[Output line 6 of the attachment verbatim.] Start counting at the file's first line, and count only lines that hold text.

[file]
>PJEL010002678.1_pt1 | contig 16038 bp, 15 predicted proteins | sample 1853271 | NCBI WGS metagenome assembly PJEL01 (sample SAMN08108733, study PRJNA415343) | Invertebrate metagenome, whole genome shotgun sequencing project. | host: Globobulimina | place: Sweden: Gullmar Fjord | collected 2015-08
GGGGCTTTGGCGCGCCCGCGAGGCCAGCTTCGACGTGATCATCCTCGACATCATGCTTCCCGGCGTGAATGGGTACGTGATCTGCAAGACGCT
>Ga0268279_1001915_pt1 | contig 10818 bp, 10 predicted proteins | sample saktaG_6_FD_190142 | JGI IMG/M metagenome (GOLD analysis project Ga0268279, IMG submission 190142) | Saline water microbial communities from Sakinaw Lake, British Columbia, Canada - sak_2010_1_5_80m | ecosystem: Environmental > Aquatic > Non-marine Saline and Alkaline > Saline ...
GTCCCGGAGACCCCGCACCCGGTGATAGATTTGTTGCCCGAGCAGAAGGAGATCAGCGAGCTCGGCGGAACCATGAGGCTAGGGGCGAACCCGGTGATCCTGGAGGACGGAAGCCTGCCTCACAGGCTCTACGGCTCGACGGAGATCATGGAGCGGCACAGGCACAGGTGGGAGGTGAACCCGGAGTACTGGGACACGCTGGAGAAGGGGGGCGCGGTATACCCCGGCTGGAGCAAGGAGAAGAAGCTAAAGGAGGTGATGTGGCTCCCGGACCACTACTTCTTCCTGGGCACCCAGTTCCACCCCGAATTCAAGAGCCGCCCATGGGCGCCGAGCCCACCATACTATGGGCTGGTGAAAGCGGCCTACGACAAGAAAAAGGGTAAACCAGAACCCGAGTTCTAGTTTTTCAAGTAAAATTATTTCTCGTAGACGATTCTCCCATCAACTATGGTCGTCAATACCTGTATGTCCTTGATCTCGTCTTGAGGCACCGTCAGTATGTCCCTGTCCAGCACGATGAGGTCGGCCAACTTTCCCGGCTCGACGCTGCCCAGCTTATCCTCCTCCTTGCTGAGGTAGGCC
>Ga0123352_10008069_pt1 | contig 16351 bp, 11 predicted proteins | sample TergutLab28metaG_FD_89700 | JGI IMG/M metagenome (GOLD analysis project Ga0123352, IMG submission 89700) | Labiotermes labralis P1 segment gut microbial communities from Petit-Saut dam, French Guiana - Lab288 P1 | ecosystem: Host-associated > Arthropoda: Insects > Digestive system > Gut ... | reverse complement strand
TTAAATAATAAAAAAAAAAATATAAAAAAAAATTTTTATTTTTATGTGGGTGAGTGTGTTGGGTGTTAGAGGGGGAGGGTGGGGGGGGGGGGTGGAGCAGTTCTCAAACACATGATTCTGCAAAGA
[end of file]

TTAAATAATAAAAAAAAAAATATAAAAAAAAATTTTTATTTTTATGTGGGTGAGTGTGTTGGGTGTTAGAGGGGGAGGGTGGGGGGGGGGGGTGGAGCAGTTCTCAAACACATGATTCTGCAAAGA